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Read the transcript her: http://www.guardian.co.uk/world/2013/mar/01/bradley-manning-wikileaks-statement-full-text
Today, Freedom of the Press Foundation is publishing the full, previously unreleased audio recording of Private First Class Bradley Manning’s speech to the military court in Ft. Meade about his motivations for leaking over 700,000 government documents to WikiLeaks. In addition, we have published highlights from Manning’s statement to the court.
While unofficial transcripts of this statement are available, this marks the first time the American public has heard the actual voice of Manning.
He explains to the military court in his own cadence and words how and why he gave the Apache helicopter video, Afghanistan and Iraq Wars Logs, and the State Department Diplomatic Cables to WikiLeaks. Manning explains his motives, noting how he believed the documents showed deep wrongdoing by the government and how he hoped that the release would “spark a domestic debate on the role of the military and our foreign policy in general as it related to Iraq and Afghanistan.” In conjunction with the statement, Private First Class Manning also pleaded guilty to 10 of the 22 charges against him.
Freedom of the Press Foundation is dedicated to supporting journalism that combats overreaching government secrecy. We have been disturbed that Manning’s pre-trial hearings have been hampered by the kind of extreme government secrecy that his releases to WikiLeaks were intended to protest. While reporters are allowed in the courtroom, no audio or visual recordings are permitted by the judge, no transcripts of the proceedings or any motions by the prosecution have been released, and lengthy court orders read on the stand by the judge have not been published for public review.
A group of journalists, represented by the Center for Constitutional Rights (CCR), has been engaged in a legal battle to force the court to be more open. While the government has belatedly released a small portion of documents related to the case, many of the most important orders have been withheld—such as the orders relating to the speedy trial proceedings or the order related to Manning’s prolonged solitary confinement.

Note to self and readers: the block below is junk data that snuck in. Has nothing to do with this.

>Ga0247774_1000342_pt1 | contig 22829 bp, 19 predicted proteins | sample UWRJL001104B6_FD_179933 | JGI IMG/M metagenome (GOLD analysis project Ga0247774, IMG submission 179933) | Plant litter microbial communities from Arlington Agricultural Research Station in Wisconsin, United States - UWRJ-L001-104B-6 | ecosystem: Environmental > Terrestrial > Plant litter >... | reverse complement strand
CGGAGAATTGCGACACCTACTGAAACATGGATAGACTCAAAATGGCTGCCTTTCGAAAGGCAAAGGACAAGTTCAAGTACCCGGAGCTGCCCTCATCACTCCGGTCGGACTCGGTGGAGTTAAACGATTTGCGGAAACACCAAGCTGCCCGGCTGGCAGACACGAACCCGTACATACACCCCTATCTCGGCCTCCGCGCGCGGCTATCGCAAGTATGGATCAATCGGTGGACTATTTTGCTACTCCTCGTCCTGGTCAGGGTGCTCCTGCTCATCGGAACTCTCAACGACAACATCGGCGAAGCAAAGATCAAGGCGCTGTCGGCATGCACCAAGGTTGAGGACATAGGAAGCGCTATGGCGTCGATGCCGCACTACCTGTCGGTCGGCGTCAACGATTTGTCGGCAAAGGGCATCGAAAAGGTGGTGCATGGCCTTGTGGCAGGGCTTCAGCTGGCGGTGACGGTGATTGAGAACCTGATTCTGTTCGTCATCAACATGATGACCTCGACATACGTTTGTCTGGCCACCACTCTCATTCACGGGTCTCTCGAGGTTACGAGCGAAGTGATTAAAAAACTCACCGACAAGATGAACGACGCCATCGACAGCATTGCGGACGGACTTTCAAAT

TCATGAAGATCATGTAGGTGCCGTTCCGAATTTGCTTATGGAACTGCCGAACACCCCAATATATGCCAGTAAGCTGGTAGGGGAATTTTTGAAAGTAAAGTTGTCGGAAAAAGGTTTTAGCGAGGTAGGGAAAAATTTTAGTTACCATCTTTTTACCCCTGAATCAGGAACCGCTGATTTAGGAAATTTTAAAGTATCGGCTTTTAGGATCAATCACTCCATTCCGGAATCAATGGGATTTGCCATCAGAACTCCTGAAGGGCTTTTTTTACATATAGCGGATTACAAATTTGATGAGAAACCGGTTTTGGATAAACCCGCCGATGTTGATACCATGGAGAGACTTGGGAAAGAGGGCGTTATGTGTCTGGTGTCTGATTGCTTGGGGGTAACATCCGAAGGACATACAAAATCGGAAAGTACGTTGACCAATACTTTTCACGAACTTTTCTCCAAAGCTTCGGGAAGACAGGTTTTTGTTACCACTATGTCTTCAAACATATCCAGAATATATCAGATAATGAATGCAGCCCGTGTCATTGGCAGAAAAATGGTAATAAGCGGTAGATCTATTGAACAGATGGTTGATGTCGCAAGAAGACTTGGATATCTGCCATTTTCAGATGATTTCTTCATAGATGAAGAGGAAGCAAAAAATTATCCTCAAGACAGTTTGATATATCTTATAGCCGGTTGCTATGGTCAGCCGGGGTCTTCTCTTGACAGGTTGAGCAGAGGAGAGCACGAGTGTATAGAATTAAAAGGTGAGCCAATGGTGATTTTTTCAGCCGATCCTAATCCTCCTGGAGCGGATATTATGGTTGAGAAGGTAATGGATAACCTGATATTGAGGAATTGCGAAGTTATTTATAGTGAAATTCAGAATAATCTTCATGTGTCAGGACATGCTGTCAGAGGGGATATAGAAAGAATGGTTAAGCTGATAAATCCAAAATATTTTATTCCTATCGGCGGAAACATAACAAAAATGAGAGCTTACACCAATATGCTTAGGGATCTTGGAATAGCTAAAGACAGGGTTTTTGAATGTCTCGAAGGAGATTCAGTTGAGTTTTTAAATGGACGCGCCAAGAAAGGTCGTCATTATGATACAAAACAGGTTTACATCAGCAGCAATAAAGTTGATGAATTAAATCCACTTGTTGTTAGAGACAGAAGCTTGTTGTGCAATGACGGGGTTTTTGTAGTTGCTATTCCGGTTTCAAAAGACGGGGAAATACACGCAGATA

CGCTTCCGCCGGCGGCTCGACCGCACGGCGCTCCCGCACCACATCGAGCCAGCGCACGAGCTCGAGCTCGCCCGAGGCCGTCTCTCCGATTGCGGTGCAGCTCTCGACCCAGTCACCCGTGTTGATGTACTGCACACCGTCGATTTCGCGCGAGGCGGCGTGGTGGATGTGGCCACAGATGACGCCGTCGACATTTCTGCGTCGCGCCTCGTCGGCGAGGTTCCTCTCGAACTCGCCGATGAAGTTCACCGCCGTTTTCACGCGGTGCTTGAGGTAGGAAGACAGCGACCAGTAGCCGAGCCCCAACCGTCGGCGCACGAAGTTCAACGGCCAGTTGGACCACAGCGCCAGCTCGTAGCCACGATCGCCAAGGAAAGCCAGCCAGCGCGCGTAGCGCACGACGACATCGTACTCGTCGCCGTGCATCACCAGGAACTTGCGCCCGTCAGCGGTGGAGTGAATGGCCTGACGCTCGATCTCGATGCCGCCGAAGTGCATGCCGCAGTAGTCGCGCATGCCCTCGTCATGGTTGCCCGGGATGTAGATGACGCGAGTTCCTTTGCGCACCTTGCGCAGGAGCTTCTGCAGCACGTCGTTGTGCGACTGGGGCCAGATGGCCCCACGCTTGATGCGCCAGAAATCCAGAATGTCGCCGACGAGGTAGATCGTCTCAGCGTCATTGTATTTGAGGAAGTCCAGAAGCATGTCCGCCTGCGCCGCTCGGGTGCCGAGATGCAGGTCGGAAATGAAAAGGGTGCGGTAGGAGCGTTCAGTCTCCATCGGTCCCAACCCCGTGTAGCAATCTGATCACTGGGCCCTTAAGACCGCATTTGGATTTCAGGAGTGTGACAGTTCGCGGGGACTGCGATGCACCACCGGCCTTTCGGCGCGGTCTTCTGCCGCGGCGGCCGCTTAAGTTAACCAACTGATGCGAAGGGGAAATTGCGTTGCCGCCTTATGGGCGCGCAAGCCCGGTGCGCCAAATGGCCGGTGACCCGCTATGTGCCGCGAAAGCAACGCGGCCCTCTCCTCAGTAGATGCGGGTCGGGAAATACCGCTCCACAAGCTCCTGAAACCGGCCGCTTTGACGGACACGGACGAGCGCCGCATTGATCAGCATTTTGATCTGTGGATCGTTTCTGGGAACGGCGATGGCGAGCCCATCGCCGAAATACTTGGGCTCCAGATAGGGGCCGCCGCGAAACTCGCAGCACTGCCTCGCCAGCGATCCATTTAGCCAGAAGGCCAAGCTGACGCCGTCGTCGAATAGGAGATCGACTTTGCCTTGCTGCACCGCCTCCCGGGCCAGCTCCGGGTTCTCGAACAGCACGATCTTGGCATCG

Michael Ratner, president emeritus of CCR, called the government “utterly unresponsive to what is a core First Amendment principle.” Ratner noted this is a public trial, the information being presented is not classified, and that contemporaneous access to information about the trial is necessary to understanding the proceedings. Nonetheless, the lawsuit has been tied up in the appeals court for months.
Freedom of the Press Foundation’s mission is to support and defend cutting-edge transparency journalism by supporting those organizations that publish leaks in the public interest. We often report on news surrounding government secrecy, educating the public about the important relationship between leaking and independent journalism. When we received this recording, we realized we had a unique opportunity to bring some small measure of transparency directly by allowing the world to hear for itself the voice of someone who took a controversial and important stance for government transparency.
We hope this recording will shed light on one of the most secret court trials in recent history, in which the government is putting on trial a concerned government employee whose only stated goal was to bring attention to what he viewed as serious governmental misconduct and criminal activity. We hope to prompt additional analysis of these proceedings by other journalistic institutions and the public at large. While we are not equipped (technically or as a matter of human resources) to receive leaked information nor do we plan on receiving them in the future, we are proud to publish and analyze this particular recording because it is so clearly matches our mission of supporting transparency journalism.
For the full post, visit Freedom of the Press Foundation:
For more information on Bradley Manning: